I haven’t sussed out the connection between the hierarchy of techniques and the hierarchy of funding. A horizontal model would mean ballet has to change its scale. Producing a ballet is expensive: live orchestra, big set, big lights, lots of performers, multiple casts, seated audience watching it all unfold in comfy chairs.
Watching local choreographer Brian Sanders’s “Chicken Bone Brain”, I wanted very badly to climb and spin vaingloriously on the long white bones/dental picks hanging from the ceiling of the Merriam Theater. Sanders makes sense on the ballet, because his dancers have the recognizable technical virtuosity mainstream dance-going audiences have been trained to watch and appreciate. These dancers are superhuman. It’s been normalized into our cultural programming (THANKS BALANCHINE) that long legs and long lines = Dance, rather than a dance.
I’m stoked that artistic director Angel Corella is not afraid to loosen the grip on Balanchine and bring in folks like Sanders. A local commission mean resources back into the community! Whoop! I haven’t seen much of Brian’s work, but I admire his attempt to steward a performance venue, provide dancers with salaries, and be honest about his taste.
In this instance, what Sanders has made constitutes a ballet because it’s performed by ballet dancers. I get a little itchy as the embrace of what Susan Fraiman might call a “heroic gay male sexuality” that eclipses queerness and feminine procreativity. Not necessarily Sanders’s fault (right?).I emailed Sanders to ask what makes a ballet a ballet. Brian’s response to my question about the ontology of ballet: “It’s so hard to say. I have a pogo stick ballet.”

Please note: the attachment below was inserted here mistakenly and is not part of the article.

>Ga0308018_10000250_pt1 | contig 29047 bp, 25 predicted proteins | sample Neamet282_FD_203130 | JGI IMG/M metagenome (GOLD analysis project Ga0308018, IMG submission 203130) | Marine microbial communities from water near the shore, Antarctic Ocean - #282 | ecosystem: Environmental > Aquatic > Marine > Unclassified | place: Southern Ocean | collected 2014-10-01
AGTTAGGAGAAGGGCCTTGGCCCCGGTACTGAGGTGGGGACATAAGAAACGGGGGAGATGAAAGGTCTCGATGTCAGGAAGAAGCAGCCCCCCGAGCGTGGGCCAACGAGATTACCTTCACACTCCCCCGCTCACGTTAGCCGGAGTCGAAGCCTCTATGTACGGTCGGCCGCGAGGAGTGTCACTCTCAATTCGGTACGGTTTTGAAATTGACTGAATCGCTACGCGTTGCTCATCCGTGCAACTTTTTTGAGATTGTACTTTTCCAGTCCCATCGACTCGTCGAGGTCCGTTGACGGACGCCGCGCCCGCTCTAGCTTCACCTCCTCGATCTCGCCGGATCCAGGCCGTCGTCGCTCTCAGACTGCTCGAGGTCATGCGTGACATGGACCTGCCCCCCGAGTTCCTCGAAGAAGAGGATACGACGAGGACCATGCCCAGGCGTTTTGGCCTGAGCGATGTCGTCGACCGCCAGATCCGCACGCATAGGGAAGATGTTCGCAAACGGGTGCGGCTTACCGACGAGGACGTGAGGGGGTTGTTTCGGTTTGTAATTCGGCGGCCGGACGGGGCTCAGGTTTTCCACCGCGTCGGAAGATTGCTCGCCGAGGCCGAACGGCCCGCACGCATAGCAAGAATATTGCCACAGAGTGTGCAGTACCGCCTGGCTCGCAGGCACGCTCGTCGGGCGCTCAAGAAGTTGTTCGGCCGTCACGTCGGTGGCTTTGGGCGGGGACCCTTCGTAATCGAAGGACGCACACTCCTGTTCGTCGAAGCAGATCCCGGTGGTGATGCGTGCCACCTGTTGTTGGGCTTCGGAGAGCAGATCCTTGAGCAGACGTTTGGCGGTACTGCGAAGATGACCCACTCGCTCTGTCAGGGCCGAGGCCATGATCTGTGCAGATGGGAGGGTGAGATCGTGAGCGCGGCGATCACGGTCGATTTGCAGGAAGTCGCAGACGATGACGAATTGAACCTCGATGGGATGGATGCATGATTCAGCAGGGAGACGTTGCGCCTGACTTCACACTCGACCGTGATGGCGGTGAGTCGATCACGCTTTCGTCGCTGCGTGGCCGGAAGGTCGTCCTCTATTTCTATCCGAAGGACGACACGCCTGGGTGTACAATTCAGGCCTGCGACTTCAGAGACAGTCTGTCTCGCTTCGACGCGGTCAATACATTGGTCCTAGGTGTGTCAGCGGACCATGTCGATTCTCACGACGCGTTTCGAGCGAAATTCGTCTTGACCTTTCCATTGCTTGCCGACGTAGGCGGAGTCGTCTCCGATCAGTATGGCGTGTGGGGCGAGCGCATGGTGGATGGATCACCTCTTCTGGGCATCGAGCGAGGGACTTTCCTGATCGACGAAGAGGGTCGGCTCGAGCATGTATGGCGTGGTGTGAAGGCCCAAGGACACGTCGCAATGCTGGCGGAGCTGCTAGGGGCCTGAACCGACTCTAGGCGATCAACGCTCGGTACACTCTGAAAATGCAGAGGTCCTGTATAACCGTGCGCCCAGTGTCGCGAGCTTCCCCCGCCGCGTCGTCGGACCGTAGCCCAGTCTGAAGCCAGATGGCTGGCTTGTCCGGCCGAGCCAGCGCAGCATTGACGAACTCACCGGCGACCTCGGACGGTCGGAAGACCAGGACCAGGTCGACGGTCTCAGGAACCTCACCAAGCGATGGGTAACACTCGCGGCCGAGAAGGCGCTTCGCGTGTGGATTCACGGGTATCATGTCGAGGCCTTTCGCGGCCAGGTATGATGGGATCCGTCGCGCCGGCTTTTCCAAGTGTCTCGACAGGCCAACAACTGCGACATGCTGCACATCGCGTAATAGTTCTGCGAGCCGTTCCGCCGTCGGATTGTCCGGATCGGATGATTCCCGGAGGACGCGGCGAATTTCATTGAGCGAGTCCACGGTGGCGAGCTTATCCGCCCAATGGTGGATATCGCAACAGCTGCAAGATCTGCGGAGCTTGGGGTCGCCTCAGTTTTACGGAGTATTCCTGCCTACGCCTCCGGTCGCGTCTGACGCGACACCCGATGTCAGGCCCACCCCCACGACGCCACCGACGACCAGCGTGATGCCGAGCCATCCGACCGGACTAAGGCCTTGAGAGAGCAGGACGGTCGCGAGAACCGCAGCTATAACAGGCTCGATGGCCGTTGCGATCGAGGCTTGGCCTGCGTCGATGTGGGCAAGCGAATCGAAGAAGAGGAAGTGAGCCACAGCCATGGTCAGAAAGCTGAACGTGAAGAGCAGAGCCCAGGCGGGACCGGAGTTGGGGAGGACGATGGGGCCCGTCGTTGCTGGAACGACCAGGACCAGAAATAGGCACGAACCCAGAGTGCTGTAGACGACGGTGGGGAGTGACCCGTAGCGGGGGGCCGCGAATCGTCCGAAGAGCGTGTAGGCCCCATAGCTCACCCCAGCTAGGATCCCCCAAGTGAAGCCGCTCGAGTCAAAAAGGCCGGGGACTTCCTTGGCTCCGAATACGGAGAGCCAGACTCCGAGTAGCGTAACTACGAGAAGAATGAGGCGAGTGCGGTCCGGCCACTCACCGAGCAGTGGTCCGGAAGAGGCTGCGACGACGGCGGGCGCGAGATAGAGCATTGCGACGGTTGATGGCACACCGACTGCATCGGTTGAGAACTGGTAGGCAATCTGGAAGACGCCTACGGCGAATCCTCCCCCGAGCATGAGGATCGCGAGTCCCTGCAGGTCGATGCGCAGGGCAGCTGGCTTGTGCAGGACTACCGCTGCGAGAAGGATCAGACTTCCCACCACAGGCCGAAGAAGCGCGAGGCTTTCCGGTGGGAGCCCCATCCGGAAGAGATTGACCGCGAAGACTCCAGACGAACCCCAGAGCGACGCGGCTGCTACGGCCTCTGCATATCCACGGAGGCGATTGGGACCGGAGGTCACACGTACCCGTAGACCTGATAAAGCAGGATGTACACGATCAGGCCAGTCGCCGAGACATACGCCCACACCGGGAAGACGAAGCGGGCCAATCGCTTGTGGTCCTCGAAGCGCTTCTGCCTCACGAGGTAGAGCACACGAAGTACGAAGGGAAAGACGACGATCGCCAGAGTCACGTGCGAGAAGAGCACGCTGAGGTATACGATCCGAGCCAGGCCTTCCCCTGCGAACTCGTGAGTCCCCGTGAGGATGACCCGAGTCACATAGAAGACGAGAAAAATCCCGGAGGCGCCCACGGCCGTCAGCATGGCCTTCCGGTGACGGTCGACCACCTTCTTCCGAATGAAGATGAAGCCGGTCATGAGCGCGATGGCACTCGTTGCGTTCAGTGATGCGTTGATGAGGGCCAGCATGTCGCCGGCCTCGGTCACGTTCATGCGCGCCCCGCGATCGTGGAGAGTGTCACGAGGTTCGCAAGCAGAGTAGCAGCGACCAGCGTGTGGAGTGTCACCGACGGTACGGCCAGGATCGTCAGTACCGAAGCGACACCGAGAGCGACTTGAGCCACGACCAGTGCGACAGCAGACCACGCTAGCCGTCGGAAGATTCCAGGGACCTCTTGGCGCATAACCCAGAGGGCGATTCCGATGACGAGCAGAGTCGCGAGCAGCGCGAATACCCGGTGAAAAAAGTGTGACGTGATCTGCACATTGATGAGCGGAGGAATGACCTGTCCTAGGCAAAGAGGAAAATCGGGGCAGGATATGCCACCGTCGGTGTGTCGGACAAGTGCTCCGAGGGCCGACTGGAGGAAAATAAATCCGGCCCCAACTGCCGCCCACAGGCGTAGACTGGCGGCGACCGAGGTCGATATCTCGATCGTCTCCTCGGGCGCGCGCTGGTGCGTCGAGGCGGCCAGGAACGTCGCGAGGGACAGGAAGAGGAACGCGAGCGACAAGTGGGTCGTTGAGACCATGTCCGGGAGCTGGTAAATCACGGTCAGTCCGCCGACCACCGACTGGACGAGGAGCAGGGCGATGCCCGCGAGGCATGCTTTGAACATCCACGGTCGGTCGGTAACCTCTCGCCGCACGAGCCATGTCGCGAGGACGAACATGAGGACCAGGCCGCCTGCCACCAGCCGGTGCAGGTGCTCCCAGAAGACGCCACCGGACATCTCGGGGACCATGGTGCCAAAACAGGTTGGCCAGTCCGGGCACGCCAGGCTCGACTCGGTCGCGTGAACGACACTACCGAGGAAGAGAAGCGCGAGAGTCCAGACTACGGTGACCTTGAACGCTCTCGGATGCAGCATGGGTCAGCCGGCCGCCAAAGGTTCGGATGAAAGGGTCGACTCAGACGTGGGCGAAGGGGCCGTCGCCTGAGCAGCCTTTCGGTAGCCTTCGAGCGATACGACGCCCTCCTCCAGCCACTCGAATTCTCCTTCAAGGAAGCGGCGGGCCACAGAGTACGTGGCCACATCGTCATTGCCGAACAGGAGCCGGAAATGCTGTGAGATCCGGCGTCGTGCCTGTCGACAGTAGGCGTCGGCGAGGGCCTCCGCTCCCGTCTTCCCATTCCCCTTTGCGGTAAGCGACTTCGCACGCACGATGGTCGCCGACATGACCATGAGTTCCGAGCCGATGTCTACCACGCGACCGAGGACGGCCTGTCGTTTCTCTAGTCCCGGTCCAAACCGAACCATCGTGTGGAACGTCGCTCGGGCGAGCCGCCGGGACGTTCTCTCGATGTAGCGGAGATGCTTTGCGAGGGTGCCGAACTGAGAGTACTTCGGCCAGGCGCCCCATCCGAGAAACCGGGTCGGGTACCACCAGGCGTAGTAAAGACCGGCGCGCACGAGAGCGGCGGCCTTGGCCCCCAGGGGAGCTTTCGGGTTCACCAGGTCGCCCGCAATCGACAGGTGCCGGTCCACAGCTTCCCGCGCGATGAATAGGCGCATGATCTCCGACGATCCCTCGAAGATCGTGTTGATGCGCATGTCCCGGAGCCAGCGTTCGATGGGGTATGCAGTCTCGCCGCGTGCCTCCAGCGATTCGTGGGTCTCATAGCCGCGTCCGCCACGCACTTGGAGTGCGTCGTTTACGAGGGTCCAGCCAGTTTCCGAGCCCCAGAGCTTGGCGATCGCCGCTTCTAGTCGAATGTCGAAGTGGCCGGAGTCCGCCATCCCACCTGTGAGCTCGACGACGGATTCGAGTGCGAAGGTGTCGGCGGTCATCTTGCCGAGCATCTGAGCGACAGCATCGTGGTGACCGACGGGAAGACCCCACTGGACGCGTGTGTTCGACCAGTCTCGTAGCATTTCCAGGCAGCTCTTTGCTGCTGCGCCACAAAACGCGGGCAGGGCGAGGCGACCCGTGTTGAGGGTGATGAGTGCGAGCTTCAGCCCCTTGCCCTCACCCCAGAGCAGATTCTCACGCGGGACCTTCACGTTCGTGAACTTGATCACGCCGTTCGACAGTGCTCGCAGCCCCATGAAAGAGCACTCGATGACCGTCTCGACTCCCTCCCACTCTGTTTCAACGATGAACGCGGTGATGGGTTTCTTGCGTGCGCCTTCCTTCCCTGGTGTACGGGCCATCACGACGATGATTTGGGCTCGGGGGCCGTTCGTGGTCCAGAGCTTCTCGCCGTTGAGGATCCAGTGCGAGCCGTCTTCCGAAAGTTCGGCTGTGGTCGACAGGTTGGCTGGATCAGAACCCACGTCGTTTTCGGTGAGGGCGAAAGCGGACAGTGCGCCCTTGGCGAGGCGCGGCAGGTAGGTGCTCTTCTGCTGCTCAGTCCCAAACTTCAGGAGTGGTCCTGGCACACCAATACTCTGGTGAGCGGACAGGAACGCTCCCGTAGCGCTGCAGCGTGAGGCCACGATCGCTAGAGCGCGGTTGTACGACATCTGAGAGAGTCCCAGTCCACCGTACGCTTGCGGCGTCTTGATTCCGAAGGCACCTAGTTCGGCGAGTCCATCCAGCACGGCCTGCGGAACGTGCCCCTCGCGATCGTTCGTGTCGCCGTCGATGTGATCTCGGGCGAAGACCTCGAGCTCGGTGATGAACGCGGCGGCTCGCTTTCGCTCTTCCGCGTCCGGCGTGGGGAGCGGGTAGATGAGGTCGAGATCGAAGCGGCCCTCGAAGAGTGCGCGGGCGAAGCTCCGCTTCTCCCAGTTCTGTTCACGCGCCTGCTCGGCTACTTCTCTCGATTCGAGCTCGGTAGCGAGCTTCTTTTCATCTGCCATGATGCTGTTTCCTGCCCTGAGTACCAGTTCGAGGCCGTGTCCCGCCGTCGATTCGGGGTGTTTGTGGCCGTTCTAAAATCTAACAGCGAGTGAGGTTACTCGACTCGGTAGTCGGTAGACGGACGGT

Euro-hip David Dawson’s “Third Light” is…nice? The partnering has some sweet, if not a little uncertain, moments. But I can’t ignore age differences in a heteronormative duet on stage. Am I supposed to? Why?
The lighting is…nice. But, if you admit we live in an age of experimental dance/theater/ visual arts, if you’ve seen what young kids can do with some headlamps in a black box, Dawson’s use of lighting is… meh. Props for using different sources, tungsten and fluorescent etc, but the ballet’s choreography doesn’t interact with light in a way that rises to the level of the metaphysical questions Dawson claims motivate the dance. Moreover, how can we attempt to take his ideas about light as ernest and philosophical, when we’re watching (and teaching all the tiny bodies in the audience) the same old move where a dude puts his hand out and a woman walks into it, struggles, than folds and reverses back the way she came.
My favorite moment of Revolution was the bow at the end of good ol’ Balanchine’s “Square Dance.” The orchestra, those sleepy rascals, played two full measures of extra Vivaldi. There’s Amy Aldridge, bless her hard-working fierceness,sitting on a young fella’s shoulders with the entire cast assembled in symmetrical tableau around her. Tadah! And the string section just keep on going. The curtain starts to come down. Then it goes back up! Gotchya! The audience reeled back, confused, and then most of us laughed, startled by the joyful humanity of the moment.
[The Merriam Theater, 250 S Broad Street] November 10-13, 2016; paballet.org.